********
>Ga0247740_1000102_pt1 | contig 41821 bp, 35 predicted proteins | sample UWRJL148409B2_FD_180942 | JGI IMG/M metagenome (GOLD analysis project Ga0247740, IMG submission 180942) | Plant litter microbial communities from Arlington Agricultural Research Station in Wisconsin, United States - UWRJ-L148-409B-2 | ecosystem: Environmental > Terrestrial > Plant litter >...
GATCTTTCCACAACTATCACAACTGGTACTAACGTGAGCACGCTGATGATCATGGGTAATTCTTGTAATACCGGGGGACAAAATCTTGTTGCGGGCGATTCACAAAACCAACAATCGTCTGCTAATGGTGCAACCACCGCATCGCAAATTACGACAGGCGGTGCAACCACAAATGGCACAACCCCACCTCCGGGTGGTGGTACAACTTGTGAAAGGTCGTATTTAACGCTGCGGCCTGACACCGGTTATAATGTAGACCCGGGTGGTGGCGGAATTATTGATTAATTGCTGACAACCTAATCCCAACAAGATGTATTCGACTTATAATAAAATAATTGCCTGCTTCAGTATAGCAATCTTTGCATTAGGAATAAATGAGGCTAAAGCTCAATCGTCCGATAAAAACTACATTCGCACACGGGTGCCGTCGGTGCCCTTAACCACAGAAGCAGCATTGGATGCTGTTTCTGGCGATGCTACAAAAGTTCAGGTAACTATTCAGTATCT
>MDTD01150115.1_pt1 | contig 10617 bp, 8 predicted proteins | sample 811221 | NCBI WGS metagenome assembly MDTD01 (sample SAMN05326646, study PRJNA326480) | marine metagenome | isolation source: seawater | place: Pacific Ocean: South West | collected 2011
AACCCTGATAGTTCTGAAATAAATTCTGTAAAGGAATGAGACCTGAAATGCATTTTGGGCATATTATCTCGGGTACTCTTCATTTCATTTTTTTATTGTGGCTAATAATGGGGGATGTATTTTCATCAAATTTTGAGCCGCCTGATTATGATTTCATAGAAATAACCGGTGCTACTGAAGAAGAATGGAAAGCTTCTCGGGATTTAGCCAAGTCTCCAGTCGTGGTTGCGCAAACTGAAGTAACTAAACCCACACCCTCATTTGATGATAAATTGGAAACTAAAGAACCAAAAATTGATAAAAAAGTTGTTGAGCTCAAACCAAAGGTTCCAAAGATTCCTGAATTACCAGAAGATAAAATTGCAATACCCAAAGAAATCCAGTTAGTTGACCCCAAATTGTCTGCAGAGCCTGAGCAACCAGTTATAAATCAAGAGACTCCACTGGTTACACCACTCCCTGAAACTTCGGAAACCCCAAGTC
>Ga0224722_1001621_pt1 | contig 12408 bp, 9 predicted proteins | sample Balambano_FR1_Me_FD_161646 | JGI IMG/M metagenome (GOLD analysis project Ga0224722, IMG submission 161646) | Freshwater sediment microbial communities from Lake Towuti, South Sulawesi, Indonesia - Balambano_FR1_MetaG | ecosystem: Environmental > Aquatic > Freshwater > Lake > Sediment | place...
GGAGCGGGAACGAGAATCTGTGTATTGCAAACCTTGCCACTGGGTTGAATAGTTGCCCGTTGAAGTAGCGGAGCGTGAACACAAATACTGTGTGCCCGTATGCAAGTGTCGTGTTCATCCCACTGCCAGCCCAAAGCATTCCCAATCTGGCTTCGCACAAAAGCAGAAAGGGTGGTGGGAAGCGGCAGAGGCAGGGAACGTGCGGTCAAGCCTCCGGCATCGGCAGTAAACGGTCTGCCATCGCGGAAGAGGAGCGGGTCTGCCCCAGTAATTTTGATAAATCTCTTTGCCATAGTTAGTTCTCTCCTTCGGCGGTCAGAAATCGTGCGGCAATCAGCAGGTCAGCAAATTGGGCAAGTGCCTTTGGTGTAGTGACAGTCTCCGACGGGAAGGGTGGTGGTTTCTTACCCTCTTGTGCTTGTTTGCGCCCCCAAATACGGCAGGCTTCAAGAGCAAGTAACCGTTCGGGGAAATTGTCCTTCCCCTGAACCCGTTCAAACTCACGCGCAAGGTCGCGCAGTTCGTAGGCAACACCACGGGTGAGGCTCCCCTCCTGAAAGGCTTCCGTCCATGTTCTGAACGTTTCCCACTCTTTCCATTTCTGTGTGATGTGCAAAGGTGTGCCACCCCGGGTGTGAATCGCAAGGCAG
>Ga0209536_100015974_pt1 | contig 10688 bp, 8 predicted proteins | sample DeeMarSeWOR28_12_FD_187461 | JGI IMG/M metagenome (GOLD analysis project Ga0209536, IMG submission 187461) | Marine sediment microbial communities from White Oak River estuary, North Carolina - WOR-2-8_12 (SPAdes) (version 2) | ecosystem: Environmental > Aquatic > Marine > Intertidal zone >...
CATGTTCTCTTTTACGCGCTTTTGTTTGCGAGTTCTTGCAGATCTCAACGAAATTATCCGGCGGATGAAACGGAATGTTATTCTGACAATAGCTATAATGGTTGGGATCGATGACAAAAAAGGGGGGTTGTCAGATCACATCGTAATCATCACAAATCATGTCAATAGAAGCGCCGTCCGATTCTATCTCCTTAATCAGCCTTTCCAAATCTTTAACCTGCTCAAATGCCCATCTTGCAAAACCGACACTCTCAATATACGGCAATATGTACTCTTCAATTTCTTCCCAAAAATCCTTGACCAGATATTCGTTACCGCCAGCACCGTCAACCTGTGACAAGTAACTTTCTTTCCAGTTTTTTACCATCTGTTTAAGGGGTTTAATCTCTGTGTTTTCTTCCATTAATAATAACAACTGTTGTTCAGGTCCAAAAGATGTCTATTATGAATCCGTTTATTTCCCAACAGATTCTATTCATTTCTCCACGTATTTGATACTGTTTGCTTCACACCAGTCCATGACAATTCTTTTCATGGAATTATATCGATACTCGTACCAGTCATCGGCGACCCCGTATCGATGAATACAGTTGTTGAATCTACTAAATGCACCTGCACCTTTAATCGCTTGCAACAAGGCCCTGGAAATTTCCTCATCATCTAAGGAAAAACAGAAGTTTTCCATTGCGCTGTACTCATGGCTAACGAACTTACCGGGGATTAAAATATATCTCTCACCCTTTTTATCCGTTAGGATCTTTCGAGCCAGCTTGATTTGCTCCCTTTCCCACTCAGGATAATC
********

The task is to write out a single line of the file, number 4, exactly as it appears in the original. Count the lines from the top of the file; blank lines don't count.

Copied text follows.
AACCCTGATAGTTCTGAAATAAATTCTGTAAAGGAATGAGACCTGAAATGCATTTTGGGCATATTATCTCGGGTACTCTTCATTTCATTTTTTTATTGTGGCTAATAATGGGGGATGTATTTTCATCAAATTTTGAGCCGCCTGATTATGATTTCATAGAAATAACCGGTGCTACTGAAGAAGAATGGAAAGCTTCTCGGGATTTAGCCAAGTCTCCAGTCGTGGTTGCGCAAACTGAAGTAACTAAACCCACACCCTCATTTGATGATAAATTGGAAACTAAAGAACCAAAAATTGATAAAAAAGTTGTTGAGCTCAAACCAAAGGTTCCAAAGATTCCTGAATTACCAGAAGATAAAATTGCAATACCCAAAGAAATCCAGTTAGTTGACCCCAAATTGTCTGCAGAGCCTGAGCAACCAGTTATAAATCAAGAGACTCCACTGGTTACACCACTCCCTGAAACTTCGGAAACCCCAAGTC